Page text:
[2-(1′R,2′S,5′R)-Menthyl-(5-one-1,3-oxaselnolane)]-L-carboxylate (11) and [2-(1′R,2′S,5′R)-Menthyl-(5-one-1,3-oxaselenolane-)]-D-carboxylate

To a solution (−)-L-mentholcarboxyal (6.4 g, 30 mmol) in toluene (100 ml) (SeCH2COOH)2 (4.15 g, 15 mmol) was added and reaction mixture was gently heated to 100° C. under argon atmosphere with stirring. Hypophosphorous acid (50% water solution, 2.7 ml) was added dropwise for one hour. The reaction mixture was then refluxed additionally for one hour with vigorous stirring under argon atmosphere. The reaction mixture was evaporated to 20 ml, diluted with EtOAc (250 ml), and washed with water (3×500 ml). The organic layer was collected, dried (Na2SO4) and evaporated. The residue was purified by column chromatography over SiO2 using the mixture EtOAc-Hex (1:10, V/V) as eluent, to give 11 as a solid 3.9 g (77.6%). Crystallization of the mixture compounds from hexanes at room temperature gave 11 as fine colorness needles: mp 106.5° C.; [α]25 D=59.86° (c 0.5, CHCl3); 1H NMR (CHCl3) δ 5.83 (s, 1H, 2′-H), 4.77 (dt, J=4.45, 12 Hz, 1H, 1-H), 3.97 (d, J=15.34 Hz, 1H, 4′-Hb), 3.67 (dt, J=15.35 Hz, 4J=21.17 Hz, 1H, 4′-Ha), 0.75-2.03 (m, 19H); 13C NMR (CHCl3) δ 173.97, 168.67, 76.88, 63.84, 47.07, 40.46, 34.02, 31.38, 26.07, 23.23, 22.65, 21.93, 20.71, 16.11. Anal. Calcd for C14H22O4Se: C, 50.45; H, 6.65; Found: C, 50.65; H, 6.62 MS m/e 333 (M+). Crystallization mother liquid at −5° C.; [α]25 D=−111.71° (c 0.5, CHCl3); 1H NMR (CHCl3) δ 5.83 (s, 1H, 2′-H), 4.78 (dt, J=4.45, 12 Hz, 1H, 1-H), 3.95 (d, J=15.41 Hz, 1H, 4′-Ha), 3.68 (dt, J=15.45 Hz, 4J=19.35 Hz, 1H, 4′-Ha), 0.75-2.03 (m, 19H); 13C NMR (CHCl3) δ 173.98, 168.63, 76.15, 63.76, 46.95, 39.88, 34.01, 31.32, 26.22, 23.24, 22.98, 21.94, 20.74, 16.14; Anal. Calcd for C14H22O4Se: C, 50.45; H, 6.65; Found: C, 50.47; H, 6.63 M/S m/e 333 (M+).

1-β-L-(2′-Hydroxymethyl-1,3′-oxaselenolan-5′yl)-5-fluorocytosine (15) and 1-α-L-(2′-hydroxymethyl-1′,3′-oxaselnolane-5′-yl)-5-fluorocytosine (16)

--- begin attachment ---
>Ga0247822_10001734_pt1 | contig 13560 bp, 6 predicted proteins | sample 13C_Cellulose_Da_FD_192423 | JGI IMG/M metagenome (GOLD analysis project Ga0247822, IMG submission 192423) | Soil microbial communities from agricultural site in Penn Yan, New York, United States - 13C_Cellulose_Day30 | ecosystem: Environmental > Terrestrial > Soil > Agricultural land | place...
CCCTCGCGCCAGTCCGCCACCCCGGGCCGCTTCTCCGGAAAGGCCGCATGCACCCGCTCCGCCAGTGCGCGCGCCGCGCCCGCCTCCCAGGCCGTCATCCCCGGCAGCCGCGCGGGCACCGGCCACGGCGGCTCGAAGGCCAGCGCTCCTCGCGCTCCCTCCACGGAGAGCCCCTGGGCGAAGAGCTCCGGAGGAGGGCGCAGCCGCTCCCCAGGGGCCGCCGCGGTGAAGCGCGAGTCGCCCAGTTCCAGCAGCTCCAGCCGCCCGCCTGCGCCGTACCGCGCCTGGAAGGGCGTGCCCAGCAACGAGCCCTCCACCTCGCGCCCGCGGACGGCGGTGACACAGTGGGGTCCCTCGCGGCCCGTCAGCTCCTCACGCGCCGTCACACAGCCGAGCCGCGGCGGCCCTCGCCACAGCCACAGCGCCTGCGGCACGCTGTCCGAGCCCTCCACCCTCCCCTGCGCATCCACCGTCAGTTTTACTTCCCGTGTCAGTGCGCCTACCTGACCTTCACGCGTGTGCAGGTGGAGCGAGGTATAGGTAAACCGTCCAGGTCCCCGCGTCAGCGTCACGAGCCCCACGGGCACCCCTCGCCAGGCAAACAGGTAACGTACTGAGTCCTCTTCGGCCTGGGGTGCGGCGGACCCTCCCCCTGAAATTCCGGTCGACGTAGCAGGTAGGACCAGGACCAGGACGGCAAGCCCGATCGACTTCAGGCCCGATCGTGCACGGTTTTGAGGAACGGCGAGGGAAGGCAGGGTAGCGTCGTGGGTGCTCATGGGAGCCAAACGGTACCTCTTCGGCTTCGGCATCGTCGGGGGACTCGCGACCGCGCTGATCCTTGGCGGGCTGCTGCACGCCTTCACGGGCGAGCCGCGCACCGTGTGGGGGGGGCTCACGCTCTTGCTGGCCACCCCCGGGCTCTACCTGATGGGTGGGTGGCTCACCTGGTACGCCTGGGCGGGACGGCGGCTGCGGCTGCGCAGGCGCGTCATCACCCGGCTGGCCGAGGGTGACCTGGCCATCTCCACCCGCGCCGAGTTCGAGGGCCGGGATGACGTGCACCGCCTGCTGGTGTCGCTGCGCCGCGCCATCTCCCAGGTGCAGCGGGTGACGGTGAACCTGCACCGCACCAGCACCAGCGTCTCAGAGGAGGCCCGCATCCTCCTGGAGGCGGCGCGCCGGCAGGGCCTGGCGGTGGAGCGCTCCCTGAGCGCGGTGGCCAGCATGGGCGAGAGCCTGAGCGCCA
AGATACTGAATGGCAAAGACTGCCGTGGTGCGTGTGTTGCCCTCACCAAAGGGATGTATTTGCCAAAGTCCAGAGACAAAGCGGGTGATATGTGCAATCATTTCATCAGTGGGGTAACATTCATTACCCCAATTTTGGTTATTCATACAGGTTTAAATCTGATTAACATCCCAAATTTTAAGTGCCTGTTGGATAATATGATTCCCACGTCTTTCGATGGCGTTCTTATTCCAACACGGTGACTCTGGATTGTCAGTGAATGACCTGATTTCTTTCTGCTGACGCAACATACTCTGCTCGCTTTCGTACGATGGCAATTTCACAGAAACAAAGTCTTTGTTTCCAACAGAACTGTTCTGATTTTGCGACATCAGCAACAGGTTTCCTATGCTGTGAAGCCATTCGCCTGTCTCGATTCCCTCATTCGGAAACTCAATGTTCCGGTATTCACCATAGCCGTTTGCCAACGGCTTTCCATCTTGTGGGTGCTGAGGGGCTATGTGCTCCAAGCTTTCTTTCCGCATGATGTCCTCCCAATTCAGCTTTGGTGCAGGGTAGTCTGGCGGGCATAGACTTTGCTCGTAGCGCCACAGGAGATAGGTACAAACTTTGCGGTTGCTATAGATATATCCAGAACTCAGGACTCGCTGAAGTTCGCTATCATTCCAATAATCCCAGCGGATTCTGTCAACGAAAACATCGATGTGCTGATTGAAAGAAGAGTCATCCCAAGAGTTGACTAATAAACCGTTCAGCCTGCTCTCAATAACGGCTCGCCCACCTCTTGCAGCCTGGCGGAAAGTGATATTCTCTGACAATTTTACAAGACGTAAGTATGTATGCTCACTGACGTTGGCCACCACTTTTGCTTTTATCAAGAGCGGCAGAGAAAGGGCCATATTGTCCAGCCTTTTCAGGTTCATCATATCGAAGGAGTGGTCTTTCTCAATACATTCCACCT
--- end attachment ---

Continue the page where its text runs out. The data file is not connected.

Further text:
To a solution of lithium tri-tert-butoxyaluminohydride (6 mmol, 6 ml 1M solution in the THF) of the solution lactone 11 (1 g, 3.33 mmol) in the 5 ml THF was added dropwise at −10° C. for one hour with stirring under argon atmosphere. Then acetic anhydride (2 g, 20 mmol) was added slowly with stirring at −5-0° C. The reaction mixture was stirred additionally for one hour, diluted with EtOAc (100 ml), washed with water (3×100 ml), dried (Na2SO4), and concentrated to dryness to give a crude 5′-acetate 13. The sugar acetate 13 was dissolved in CH2CI2 (5 ml) and slowly added to silylated 5-flurocytosine prepared by stirring of the mixture 5-fluorocytosine (0.34 g, 2,63 mmol), 2,4,6-collidine (0.[ml, 6.61 mmol) and, tert-butyldimethylsilyl trifuloromethanesulfonate (1,32 g, 5.0[mmol) for one hour under argon atmosphere. To the resulting mixture was added iodotrimethylsilane (0.35 g, 1.75 mmol), stirred at room temperature for 18 hours, diluted with CHCl3 (100 ml), poured into aq. Na2S2O3 (100 ml), washed with water, dried (Na2SO4), and concentrated to dryness. The residue was purified by flash-chromatography over silica gel using CHCl3 as eluent to give crude 13 as solid (0.15 g, 11.2%). 1H NMR (CDCl3) δ 8.35 (d, J=6.3 Hz, 1H, 6-H), 7.55, 7.53 (2×br s, 2H, NH2), 6.45 (m, 1-h, 5′-H), 6.14 (m, 1H, 2′-H), 4,79 (m, 1H, 1-H), 3.66 (m, 2H, 6′-Hab). A solution of the compound 14 (0.15 g, 0.33 mmol) in THF (10 ml) at room temperature under argon for one hour. The reaction mixture was stirred additionally 1 hour, quenched with MeOH (5 ml) and resulting mixture was applied to short column with silica gel. The column was eluted with mixture EtOAc-Hex-MeOH (1:1:1, V/V, 100 ml). The eluent was concentrated to dryness and resulting solid purified over SiO2 using CHCl3-EtOH (20:1, V/V) as eluent to give mixture β-L-(15) and α-L-nucleosides (16) like white solid 0.033 g (34%). The mixture was reseparated by column over SiO2 using as eluent mixture four solvents EtOAc-Hex-CHCl3-EtOH (5:5:2:1, V/V).